The Natural

Photo: Payam

If the cable network Bravo were a man, he would be urbane, witty, and well-dressed, with a fondness for the sort of news one would call soft. He would, in other words, be Andy Cohen, the peppy, perma-tanned gentleman in the photo above. Cohen has been the network’s senior vice-president of original programming and development for four years. More recently he began hosting the Real Housewives reunion shows, and this summer he acquired his own weekly talk show, Watch What Happens Live, on Thursday evenings at midnight. “It’s unusual, sure,” says Frances Berwick, Bravo’s executive vice-president, of Cohen’s move from behind the scenes. “We call Andy our pop-culture pundit. He’s charming, articulate, and speaks amusingly about things that are of relevance to our viewers.”

Cohen landed at Bravo in 2005 after working at CBS News then Trio. “I originally wanted to be on-air,” he says, “but then I was like, Screw this, I’m not moving to the middle of nowhere to be a reporter when I could have this cool life behind the scenes in New York.” Cohen’s TV appearances grew out of e-mails he sent to Bravo president Lauren Zalaznick in 2007. “I was sending dishy reports from the set of a show, and she was like, ‘You have to start blogging for us.’ And then I started getting punditry gigs, and they saw I could string together a sentence.”

At Bravo, which is known as gay-friendly (Cohen likes to refer to it as “bi”), he intended to keep his own sexuality off the table. But during the taping of The Real Housewives of New Jersey reunion show this past June, he spontaneously outed himself during a discussion about the misuse of the word gay. “I felt really self-conscious about it, because it was the furthest I’d gone in terms of including myself in something,” says Cohen. “But I was offended [by a husband insultingly referring to another husband as a “gaylord”]. That moment allowed me to go on to Watch What Happens Live and be fully myself as my friends see me.”

Cohen’s sophisticated cheek exactly fits Bravo’s. Queer Eye for the Straight Guy, Top Chef, Project Runway, and the Real Housewives shows have made reality TV okay for a viewer who shuns the more homespun pleasures of The Biggest Loser. And though he might cock a skeptical eyebrow while moderating a Housewives reunion show, Cohen never condescends. “Ultimately, it’s not my job to judge the Housewives—we don’t editorialize on the show; we really leave it to the audience,” he says. “We have a certain wink, which is the Bravo wink. We may linger on a shot or we may let something play out longer, but we leave it to you.”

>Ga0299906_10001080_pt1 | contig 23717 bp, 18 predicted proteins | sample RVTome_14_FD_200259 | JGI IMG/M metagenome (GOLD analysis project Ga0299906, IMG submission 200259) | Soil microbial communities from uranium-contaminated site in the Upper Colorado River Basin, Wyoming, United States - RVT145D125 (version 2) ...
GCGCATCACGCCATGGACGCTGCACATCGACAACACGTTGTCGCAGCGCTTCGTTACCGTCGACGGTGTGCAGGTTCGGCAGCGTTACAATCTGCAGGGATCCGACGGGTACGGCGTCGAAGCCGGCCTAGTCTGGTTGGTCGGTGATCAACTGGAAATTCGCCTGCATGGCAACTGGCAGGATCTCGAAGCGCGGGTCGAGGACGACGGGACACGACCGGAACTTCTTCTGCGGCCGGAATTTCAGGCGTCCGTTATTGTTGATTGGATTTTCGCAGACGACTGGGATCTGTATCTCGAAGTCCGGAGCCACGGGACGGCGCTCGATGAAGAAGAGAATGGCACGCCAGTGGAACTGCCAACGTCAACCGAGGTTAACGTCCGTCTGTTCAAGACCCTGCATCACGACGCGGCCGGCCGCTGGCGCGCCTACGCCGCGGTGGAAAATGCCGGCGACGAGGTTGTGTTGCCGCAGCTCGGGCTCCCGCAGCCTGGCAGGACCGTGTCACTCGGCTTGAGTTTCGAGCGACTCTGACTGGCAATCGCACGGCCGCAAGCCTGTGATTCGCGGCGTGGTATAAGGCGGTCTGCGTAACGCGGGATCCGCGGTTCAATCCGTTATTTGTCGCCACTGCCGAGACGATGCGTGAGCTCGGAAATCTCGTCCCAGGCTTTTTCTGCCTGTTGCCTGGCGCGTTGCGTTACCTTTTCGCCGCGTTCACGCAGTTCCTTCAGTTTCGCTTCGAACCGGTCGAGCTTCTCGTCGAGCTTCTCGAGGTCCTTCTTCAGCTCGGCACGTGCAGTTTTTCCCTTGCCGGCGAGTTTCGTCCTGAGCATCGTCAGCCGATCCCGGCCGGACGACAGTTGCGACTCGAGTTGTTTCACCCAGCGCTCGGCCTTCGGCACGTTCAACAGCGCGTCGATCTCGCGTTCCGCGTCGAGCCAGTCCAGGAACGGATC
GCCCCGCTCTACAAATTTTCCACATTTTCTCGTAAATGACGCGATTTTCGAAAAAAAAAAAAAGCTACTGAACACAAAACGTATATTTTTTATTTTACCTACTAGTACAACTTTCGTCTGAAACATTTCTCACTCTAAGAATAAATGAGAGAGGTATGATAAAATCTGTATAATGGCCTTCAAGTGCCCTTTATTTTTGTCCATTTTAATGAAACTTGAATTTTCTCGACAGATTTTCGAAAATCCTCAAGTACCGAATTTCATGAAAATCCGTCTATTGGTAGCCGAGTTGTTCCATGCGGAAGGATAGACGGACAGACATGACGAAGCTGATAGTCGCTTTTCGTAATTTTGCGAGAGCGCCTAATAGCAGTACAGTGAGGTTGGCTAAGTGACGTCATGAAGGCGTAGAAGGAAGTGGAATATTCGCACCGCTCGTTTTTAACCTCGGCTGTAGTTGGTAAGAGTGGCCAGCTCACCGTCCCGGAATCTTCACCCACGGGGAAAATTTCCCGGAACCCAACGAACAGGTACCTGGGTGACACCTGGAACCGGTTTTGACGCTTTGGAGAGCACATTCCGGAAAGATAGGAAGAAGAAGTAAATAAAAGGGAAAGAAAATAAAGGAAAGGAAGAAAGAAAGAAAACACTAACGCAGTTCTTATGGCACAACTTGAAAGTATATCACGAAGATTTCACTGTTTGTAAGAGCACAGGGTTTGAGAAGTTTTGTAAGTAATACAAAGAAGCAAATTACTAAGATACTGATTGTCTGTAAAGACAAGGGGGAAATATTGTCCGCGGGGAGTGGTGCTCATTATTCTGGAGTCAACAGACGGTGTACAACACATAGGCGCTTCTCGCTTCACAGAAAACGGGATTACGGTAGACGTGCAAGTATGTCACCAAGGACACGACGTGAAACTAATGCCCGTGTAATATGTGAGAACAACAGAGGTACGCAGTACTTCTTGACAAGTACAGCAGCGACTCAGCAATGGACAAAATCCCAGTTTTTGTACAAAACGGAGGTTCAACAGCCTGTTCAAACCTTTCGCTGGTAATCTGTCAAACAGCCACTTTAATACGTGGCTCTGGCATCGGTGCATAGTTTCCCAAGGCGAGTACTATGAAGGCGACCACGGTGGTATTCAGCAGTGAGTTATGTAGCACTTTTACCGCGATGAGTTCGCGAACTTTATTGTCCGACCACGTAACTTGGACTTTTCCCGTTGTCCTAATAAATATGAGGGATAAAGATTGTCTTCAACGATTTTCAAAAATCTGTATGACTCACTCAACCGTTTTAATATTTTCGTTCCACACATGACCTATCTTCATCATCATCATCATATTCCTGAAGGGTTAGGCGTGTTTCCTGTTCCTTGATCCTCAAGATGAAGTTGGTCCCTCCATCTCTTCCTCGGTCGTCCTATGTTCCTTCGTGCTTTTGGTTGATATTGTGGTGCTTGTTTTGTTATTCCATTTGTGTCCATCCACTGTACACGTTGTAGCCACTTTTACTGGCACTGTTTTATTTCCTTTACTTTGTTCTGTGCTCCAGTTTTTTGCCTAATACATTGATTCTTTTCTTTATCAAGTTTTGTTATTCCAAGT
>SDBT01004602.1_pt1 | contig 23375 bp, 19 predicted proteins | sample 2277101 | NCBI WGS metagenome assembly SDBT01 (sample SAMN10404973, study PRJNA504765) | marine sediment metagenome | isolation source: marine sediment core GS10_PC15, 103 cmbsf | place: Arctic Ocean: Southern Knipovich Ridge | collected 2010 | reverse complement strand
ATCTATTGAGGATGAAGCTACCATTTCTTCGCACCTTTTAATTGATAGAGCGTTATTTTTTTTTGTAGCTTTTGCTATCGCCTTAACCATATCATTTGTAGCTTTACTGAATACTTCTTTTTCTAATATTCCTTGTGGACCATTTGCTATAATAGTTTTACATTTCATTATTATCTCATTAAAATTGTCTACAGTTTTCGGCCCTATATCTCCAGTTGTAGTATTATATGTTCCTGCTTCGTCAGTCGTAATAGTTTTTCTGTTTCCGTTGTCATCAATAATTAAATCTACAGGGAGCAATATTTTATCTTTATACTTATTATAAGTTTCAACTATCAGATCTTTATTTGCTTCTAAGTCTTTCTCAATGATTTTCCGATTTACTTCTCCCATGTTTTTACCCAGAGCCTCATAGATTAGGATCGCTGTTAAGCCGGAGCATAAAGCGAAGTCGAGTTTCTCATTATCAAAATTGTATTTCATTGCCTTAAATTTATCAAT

Despite the glut of commentary and talk shows on TV, Cohen is confident there’s a place for Watch What Happens Live—and so is Bravo, which, given the shows’ audience of close to a million viewers, has ordered 22 more episodes. “I love that we’re live. That’s very definitional,” he says. “And we have a voice that’s not represented anywhere else—it’s part of me, not all of me, but the fun part. So if I have a crush on Cristiano Ronaldo, or I think it would be cool if Levi Johnston got naked [it was Cohen who suggested Johnston pose nude, which he ultimately did for Playgirl], then I’m going to say it, just as I would to my friends.”

In some ways, Cohen is a throwback to hosts like Joe Franklin, or those eccentric public-access shows of the eighties; rather than observing a public persona, you feel like you’re a guest in the living room of a person with fabulous friends. In fact, the set is decorated with kitschy castoffs from his West Village apartment, and guests are often celebrity pals, like Kristen Johnston, soap star Mark Consuelos, or designer Isaac Mizrahi, who spent a portion of his interview arguing with his host over who was gayer or more Jewish. (We’d argue for Cohen, who ends each episode with a “Mazel of the Week”; on December 3, that salute went out to Meredith Baxter for coming out of the closet: “Congratulations, Meredith, you’re a les-bi-an!”)

Clearly, rather than luck, Cohen has had a head-on collision with destiny. “I don’t have a lot of self-doubt or cracks in my self-confidence,” he admits, “but putting yourself out there every week and throwing your opinions around on TV would cause you to maybe go home and say, Who the hell am I to say anything? I’ve had that feeling a couple of times, and it’s not the most fun feeling to doubt yourself. But the truth is, it’s a blast. I mean, Thursday night is my favorite night of the week!”

The Natural